We in the West are currently engaged in an experiment that seeks to assert that a culture can exist and be healthy without a shared “cultus” (i.e., a shared worship and reference to one God). So far, the experiment is yielding poor results. Something higher than we are (i.e., a shared doctrine to which there is basic agreement), someone higher than we are, must serve as the basis for unity in a culture. Without this we have what we have today: power struggle, confusion, and the tyranny of relativism. When reason and a body of shared faith no longer serve as reference points, the result is ever-deepening confusion about even the most basic truths (e.g., who is male, who is female, what is marriage, and why these things matter).

This confusion and refusal to admit what even common sense reveals also results in power struggles and the tyranny of relativism, because the ones who “win” these debates are not those who appeal best to reason and a shared body of truth, but rather those who have the most money, power, access, and influence. And when they have it, watch out if you don’t agree with them! The PC police will be coming to get you to force your compliance.

Religion and its cultivation are part of justice because we look above to God and His revealed truth as a way to unite us. This forms the basis of wider peace and understanding. Until recently, although there were sectarian differences in America, most Christians and Jews were in agreement on the basic moral vision of the Scriptures: duty to God, worship of and accountability to Him, duty to parents and authority, respect for life, the purpose of sex and its relationship to marriage and family, the duty to respect the property of others and to be just to the poor, the duty to tell the truth, and the need to avoid greed. Even if we did not live these out perfectly, the basic agreement was there and a culture could be experienced out of a shared “cultus.” Even in our most serious flaws (e.g., slavery and racism) it was ultimately the appeal to the deepest notions of faith and biblical justice that prevailed.

Beginning with the cultural revolution of the 1960s, much of this basic consensus has disappeared. Today our culture has arguably become an “anti-culture” that promotes chaos, confusion, decadence, and darkness.

The refusal to be instructed and to submit to religious truth means being willing to inflict injustice on others. Living selfishly with no relation to a body of time-tested truth, and encouraging others to do so, ushers in great dangers and divisions and thus serves injustice.

This understanding of culture (shared beliefs) precisely explains the terrible clash between Islam and Christianity, especially in places like Europe and Africa. While some still hope for a pluralistic basis for culture in such places, the very word “culture” suggests that two such very different notions of God cannot likely co-exist within one culture; one will ultimately win. This is all the more reason for us to intensify our adherence to the Christian faith and to strengthen Christian culture; as an act of justice to one another and an act of honor to God, who gave us the truth of our faith.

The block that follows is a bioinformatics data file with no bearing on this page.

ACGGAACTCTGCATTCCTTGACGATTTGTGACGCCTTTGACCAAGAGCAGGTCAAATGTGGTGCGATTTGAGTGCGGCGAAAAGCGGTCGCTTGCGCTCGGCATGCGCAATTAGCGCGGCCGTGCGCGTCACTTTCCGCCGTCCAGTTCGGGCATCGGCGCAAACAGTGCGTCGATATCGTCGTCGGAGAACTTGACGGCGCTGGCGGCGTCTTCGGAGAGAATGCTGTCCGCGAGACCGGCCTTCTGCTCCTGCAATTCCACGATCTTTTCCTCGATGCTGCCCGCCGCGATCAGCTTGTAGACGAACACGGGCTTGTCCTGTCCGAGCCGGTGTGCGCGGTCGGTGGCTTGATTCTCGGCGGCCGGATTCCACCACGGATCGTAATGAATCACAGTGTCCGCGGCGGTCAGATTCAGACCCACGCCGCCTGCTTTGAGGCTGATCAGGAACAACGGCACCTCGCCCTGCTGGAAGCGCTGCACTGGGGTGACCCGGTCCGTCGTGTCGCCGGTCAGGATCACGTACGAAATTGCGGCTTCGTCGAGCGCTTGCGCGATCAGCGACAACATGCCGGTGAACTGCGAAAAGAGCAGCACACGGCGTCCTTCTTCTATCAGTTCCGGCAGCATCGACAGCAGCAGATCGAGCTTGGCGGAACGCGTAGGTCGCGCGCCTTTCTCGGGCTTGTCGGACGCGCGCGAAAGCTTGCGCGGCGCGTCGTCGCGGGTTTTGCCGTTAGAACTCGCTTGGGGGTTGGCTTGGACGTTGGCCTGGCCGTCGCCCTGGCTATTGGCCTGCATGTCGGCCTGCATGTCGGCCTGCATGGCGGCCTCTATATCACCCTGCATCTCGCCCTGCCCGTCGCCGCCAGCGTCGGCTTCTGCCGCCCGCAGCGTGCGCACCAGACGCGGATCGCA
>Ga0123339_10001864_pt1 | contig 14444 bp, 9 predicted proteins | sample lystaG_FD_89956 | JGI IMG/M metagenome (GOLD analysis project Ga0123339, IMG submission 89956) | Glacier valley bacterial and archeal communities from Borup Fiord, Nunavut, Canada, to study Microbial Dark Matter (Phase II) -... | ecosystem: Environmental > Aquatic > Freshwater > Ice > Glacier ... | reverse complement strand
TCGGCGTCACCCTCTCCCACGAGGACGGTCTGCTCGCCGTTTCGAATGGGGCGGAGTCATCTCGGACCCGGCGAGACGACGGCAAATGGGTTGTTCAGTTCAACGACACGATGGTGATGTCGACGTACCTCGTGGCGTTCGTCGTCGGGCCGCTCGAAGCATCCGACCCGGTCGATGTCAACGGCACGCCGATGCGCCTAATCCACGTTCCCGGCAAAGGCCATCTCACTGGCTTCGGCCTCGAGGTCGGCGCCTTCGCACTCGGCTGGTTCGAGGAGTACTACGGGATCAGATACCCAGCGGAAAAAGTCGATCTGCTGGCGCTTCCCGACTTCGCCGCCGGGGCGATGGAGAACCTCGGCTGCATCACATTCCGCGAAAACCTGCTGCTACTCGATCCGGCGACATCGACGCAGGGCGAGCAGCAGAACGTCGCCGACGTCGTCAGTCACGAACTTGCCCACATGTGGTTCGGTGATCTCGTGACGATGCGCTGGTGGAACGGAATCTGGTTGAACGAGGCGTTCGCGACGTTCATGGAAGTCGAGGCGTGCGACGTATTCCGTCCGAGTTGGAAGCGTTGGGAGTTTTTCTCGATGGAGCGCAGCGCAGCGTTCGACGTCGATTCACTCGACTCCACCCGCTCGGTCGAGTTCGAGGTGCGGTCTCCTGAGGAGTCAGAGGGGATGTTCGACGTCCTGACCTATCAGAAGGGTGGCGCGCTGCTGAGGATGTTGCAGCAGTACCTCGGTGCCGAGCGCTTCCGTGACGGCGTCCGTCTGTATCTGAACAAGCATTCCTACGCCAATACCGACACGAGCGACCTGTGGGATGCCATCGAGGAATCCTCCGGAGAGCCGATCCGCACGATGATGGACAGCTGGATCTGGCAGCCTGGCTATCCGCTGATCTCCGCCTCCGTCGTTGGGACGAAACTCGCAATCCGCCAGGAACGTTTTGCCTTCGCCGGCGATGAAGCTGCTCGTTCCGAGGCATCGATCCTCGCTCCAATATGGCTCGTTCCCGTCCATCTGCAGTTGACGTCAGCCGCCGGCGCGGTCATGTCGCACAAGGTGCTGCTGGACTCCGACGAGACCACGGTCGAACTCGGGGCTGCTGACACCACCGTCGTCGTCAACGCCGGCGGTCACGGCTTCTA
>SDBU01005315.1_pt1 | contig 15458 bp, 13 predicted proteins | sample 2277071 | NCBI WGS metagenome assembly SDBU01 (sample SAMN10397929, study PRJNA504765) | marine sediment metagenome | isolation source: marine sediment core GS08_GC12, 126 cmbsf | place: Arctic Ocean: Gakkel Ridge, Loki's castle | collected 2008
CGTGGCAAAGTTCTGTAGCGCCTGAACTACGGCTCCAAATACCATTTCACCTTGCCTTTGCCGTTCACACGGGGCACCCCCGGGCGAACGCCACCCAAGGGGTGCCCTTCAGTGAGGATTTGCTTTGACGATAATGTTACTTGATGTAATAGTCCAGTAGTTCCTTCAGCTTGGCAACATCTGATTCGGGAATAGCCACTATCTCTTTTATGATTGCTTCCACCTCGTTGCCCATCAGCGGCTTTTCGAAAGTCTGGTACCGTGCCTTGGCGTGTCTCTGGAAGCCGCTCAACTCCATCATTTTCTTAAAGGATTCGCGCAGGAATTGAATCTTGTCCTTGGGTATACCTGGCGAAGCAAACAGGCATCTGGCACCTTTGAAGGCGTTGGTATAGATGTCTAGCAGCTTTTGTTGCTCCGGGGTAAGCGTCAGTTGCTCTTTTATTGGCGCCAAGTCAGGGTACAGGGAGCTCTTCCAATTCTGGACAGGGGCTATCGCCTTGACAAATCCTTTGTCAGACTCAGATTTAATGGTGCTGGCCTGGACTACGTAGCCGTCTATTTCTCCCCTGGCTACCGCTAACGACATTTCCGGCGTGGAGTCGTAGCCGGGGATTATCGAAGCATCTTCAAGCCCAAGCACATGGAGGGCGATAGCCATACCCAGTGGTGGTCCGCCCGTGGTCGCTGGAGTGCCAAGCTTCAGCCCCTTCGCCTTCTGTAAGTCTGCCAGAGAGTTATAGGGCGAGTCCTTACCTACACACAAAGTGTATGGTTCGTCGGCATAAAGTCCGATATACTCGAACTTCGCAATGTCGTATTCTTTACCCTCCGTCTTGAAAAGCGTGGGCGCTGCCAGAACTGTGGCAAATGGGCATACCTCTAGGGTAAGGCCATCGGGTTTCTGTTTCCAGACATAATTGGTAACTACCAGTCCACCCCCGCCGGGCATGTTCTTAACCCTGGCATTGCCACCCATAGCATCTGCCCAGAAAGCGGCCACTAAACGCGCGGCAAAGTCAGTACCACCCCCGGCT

III. Religion assists holiness – At the heart of true religious observance is the quest for holiness. As we become more holy we become ipso facto more just, kind, and charitable to others. We have duties not only God and to our own self to pursue holiness, but also to others, since our improved sanctity is a blessing to all. Refusing to pursue this is an injustice.

Therefore, have little to do with notions that marginalize faith and the role of the Judeo-Christian vision. Religion is about justice. St. Thomas rightly places it there. And though my reflection here is about a secondary sense of religion and its justice, that sense has risen to the fore in an age of increasing unbelief.

Naysayers will often point to “religious wars” of the past. But a more careful analysis of those wars shows more of a focus on land, money, power, and past grievances (all the typical causes of war), even if cloaked in religious language. Our darkest and most hideous wars came in the 20th century, as unbelief and atheism rose. Nothing from the more distant past remotely compares with the bloodshed, genocide, and body counts of 20th century conflicts; the numbers reach into the hundreds of millions.

Thus, note well the relationship of religion to justice. There is justice to God, but also justice to one another, as we work to preserve the concept of accountability to God, the true basis of culture, and to grow in personal holiness that of its nature loves both God and neighbor and so fulfills the law.

3 Replies to “Religion and Its Duties Are Not Only an Act of Justice Toward God, but Something We Owe One Another”

  1. Would love to hear your thoughts on the notion of religious freedom – both according to our nation’s founding and our laws, and according to our Catholic faith – as it relates to what you have written here. We have a commitment to religious freedom in both cases, but yet it seems this must be limited when it undermines the common good of a nation. Many Catholics favor no religious restrictions and that this is what it means to be a good Catholic, but it seems that this opens the floodgates to the eradication of Christianity itself, for example with threats of spreading atheism or Islam – as Church history well attests. Yet religious restrictions can in turn be used against Catholics (for example our battle with the HHS mandate). To the enemies of the Church it appears that we want to exercise our own religious freedom without any limits while restricting the religious freedom of others. But when you apply reason to lawmaking, of course Christianity prevails as the one most conducive to the common good, and it is not in a nation’s best interest to have no preference in matters of religion, as you have laid out in this post. Sorry for the rambling, just trying to think clearly through all of these contemporary issues according to Catholic teaching and our American constitution.

  2. Also, on a related note would love to hear your thoughts regarding the movement going on in Poland – vibrant nationalism (or emphasis on shared cultus) combined with vibrant Catholicism going on in Poland under Father Jacek Miedlar … is this where the virtue lies in the relationship of religion to justice in a nation? Is this movement what we want to see in the U.S.?